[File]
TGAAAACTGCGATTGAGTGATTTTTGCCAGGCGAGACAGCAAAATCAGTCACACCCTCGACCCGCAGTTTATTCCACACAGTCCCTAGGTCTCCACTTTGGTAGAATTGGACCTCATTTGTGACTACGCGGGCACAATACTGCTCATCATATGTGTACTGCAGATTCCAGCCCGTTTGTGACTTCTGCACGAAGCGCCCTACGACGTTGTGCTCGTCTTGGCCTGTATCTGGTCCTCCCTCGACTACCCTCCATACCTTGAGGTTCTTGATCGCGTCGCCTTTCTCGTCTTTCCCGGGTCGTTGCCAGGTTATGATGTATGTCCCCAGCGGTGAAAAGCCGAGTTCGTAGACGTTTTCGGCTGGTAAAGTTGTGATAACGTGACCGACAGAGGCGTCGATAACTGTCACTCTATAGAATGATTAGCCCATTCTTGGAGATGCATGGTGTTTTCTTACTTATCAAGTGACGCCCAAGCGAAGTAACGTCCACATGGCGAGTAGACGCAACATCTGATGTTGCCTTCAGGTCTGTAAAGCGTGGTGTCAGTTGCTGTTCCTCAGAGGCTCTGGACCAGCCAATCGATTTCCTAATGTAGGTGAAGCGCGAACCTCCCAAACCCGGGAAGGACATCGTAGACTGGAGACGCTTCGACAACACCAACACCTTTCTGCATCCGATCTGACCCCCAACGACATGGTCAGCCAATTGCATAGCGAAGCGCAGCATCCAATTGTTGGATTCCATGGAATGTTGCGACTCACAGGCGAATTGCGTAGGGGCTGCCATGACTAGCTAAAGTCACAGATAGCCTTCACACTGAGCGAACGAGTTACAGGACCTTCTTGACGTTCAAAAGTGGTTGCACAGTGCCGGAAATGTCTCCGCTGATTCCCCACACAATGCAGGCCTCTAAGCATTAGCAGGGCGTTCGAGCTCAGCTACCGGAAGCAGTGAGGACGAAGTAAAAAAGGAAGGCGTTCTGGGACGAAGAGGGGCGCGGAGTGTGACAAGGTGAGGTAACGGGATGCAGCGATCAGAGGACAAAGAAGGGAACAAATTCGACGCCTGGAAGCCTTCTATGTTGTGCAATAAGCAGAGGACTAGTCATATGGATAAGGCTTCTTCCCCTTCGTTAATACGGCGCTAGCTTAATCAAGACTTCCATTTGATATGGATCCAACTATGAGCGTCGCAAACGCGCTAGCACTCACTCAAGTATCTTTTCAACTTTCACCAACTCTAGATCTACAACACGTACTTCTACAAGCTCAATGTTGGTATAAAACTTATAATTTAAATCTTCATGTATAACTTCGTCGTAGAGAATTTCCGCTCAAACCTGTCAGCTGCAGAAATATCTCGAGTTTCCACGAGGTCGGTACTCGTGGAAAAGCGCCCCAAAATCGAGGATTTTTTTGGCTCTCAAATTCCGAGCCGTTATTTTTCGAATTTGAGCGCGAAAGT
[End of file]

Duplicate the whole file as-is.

TGAAAACTGCGATTGAGTGATTTTTGCCAGGCGAGACAGCAAAATCAGTCACACCCTCGACCCGCAGTTTATTCCACACAGTCCCTAGGTCTCCACTTTGGTAGAATTGGACCTCATTTGTGACTACGCGGGCACAATACTGCTCATCATATGTGTACTGCAGATTCCAGCCCGTTTGTGACTTCTGCACGAAGCGCCCTACGACGTTGTGCTCGTCTTGGCCTGTATCTGGTCCTCCCTCGACTACCCTCCATACCTTGAGGTTCTTGATCGCGTCGCCTTTCTCGTCTTTCCCGGGTCGTTGCCAGGTTATGATGTATGTCCCCAGCGGTGAAAAGCCGAGTTCGTAGACGTTTTCGGCTGGTAAAGTTGTGATAACGTGACCGACAGAGGCGTCGATAACTGTCACTCTATAGAATGATTAGCCCATTCTTGGAGATGCATGGTGTTTTCTTACTTATCAAGTGACGCCCAAGCGAAGTAACGTCCACATGGCGAGTAGACGCAACATCTGATGTTGCCTTCAGGTCTGTAAAGCGTGGTGTCAGTTGCTGTTCCTCAGAGGCTCTGGACCAGCCAATCGATTTCCTAATGTAGGTGAAGCGCGAACCTCCCAAACCCGGGAAGGACATCGTAGACTGGAGACGCTTCGACAACACCAACACCTTTCTGCATCCGATCTGACCCCCAACGACATGGTCAGCCAATTGCATAGCGAAGCGCAGCATCCAATTGTTGGATTCCATGGAATGTTGCGACTCACAGGCGAATTGCGTAGGGGCTGCCATGACTAGCTAAAGTCACAGATAGCCTTCACACTGAGCGAACGAGTTACAGGACCTTCTTGACGTTCAAAAGTGGTTGCACAGTGCCGGAAATGTCTCCGCTGATTCCCCACACAATGCAGGCCTCTAAGCATTAGCAGGGCGTTCGAGCTCAGCTACCGGAAGCAGTGAGGACGAAGTAAAAAAGGAAGGCGTTCTGGGACGAAGAGGGGCGCGGAGTGTGACAAGGTGAGGTAACGGGATGCAGCGATCAGAGGACAAAGAAGGGAACAAATTCGACGCCTGGAAGCCTTCTATGTTGTGCAATAAGCAGAGGACTAGTCATATGGATAAGGCTTCTTCCCCTTCGTTAATACGGCGCTAGCTTAATCAAGACTTCCATTTGATATGGATCCAACTATGAGCGTCGCAAACGCGCTAGCACTCACTCAAGTATCTTTTCAACTTTCACCAACTCTAGATCTACAACACGTACTTCTACAAGCTCAATGTTGGTATAAAACTTATAATTTAAATCTTCATGTATAACTTCGTCGTAGAGAATTTCCGCTCAAACCTGTCAGCTGCAGAAATATCTCGAGTTTCCACGAGGTCGGTACTCGTGGAAAAGCGCCCCAAAATCGAGGATTTTTTTGGCTCTCAAATTCCGAGCCGTTATTTTTCGAATTTGAGCGCGAAAGT